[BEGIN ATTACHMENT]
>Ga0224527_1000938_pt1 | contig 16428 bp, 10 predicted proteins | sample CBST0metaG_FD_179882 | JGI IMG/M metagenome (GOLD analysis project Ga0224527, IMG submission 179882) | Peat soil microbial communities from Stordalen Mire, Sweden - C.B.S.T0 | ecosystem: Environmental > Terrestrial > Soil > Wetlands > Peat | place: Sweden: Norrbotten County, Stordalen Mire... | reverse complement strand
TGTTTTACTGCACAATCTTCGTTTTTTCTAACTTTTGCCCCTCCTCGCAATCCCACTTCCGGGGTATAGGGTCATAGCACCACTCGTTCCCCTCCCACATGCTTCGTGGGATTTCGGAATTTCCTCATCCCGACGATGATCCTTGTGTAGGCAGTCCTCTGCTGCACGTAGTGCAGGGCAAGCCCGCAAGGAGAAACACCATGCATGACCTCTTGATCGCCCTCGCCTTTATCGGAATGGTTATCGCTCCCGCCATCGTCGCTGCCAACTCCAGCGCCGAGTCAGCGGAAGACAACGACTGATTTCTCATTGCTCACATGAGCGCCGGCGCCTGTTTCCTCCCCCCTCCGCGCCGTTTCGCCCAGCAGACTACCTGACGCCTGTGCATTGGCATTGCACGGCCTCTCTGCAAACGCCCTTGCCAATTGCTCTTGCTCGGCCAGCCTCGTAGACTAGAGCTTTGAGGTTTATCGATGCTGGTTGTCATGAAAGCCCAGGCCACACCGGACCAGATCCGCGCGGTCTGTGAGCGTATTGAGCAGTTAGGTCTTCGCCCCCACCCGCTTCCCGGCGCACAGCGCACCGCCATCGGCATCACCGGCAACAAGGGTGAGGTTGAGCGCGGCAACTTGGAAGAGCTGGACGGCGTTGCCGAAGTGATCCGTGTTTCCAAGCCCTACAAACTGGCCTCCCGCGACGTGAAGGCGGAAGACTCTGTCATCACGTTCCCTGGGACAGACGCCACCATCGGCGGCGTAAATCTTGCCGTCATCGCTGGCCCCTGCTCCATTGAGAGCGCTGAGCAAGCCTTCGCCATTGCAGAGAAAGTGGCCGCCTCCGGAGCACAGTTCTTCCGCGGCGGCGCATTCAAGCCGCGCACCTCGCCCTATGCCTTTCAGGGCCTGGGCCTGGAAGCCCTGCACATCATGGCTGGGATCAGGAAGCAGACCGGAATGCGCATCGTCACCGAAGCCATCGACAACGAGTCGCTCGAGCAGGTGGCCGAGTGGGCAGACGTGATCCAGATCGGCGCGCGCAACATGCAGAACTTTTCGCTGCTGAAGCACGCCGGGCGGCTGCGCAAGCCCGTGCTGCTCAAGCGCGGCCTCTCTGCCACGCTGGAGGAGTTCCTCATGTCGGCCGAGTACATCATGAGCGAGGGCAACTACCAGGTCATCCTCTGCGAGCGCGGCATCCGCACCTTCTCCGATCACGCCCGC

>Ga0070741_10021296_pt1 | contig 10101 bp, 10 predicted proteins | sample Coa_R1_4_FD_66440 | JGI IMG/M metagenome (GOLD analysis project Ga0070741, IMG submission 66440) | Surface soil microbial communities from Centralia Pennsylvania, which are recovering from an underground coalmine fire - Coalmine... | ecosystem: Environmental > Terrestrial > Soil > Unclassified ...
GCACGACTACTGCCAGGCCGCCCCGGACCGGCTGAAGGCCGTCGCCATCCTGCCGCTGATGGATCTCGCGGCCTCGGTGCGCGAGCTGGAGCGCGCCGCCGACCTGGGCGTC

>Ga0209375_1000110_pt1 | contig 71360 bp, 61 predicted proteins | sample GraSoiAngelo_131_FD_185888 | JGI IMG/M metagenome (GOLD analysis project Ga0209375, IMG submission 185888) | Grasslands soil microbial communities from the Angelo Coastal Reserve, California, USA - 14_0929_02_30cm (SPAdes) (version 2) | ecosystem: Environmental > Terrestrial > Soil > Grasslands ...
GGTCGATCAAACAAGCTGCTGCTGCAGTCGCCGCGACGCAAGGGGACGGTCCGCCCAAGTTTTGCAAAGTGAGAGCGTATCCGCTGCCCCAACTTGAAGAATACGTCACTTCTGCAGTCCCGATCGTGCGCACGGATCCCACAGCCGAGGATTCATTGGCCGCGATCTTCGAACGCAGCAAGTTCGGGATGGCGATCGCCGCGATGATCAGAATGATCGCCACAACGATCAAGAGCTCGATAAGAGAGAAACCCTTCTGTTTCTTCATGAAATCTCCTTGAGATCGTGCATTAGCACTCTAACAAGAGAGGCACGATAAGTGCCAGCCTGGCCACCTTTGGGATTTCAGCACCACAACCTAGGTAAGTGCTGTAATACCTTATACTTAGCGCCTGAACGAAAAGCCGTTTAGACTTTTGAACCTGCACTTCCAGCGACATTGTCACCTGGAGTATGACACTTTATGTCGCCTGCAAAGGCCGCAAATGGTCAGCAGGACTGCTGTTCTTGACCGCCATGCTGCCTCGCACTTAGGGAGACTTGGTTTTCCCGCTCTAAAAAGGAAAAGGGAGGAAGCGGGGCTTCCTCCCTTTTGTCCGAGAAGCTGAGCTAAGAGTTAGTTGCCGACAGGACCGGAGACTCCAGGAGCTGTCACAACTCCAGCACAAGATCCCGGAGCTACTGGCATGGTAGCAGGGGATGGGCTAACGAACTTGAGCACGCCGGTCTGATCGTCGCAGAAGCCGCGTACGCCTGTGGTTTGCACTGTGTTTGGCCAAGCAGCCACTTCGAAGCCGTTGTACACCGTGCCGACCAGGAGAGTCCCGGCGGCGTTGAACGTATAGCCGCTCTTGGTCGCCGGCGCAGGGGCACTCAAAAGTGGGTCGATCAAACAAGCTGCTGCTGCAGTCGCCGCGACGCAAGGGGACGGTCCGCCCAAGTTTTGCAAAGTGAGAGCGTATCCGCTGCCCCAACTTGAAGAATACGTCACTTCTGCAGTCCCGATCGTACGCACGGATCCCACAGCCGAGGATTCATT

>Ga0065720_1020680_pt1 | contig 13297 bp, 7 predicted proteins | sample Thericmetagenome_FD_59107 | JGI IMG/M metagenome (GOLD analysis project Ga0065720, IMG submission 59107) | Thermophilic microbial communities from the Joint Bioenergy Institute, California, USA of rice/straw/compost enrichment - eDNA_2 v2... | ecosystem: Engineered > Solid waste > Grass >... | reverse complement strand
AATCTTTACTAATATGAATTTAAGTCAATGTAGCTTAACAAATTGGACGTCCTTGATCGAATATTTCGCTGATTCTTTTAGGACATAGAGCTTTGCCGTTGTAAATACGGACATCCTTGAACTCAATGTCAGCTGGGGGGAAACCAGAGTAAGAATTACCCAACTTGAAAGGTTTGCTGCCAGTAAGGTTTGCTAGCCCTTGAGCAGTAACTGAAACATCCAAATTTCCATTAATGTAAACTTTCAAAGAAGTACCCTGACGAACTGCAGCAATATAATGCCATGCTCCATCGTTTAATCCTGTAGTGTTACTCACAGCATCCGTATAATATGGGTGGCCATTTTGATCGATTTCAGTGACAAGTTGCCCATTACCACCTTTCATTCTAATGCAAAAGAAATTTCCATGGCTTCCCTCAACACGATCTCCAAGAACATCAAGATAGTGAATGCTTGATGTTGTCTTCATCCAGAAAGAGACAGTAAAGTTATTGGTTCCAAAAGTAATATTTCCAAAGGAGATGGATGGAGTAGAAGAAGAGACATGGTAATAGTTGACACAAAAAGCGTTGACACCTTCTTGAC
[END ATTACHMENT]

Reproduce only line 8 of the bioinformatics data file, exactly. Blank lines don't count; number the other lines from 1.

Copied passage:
AATCTTTACTAATATGAATTTAAGTCAATGTAGCTTAACAAATTGGACGTCCTTGATCGAATATTTCGCTGATTCTTTTAGGACATAGAGCTTTGCCGTTGTAAATACGGACATCCTTGAACTCAATGTCAGCTGGGGGGAAACCAGAGTAAGAATTACCCAACTTGAAAGGTTTGCTGCCAGTAAGGTTTGCTAGCCCTTGAGCAGTAACTGAAACATCCAAATTTCCATTAATGTAAACTTTCAAAGAAGTACCCTGACGAACTGCAGCAATATAATGCCATGCTCCATCGTTTAATCCTGTAGTGTTACTCACAGCATCCGTATAATATGGGTGGCCATTTTGATCGATTTCAGTGACAAGTTGCCCATTACCACCTTTCATTCTAATGCAAAAGAAATTTCCATGGCTTCCCTCAACACGATCTCCAAGAACATCAAGATAGTGAATGCTTGATGTTGTCTTCATCCAGAAAGAGACAGTAAAGTTATTGGTTCCAAAAGTAATATTTCCAAAGGAGATGGATGGAGTAGAAGAAGAGACATGGTAATAGTTGACACAAAAAGCGTTGACACCTTCTTGAC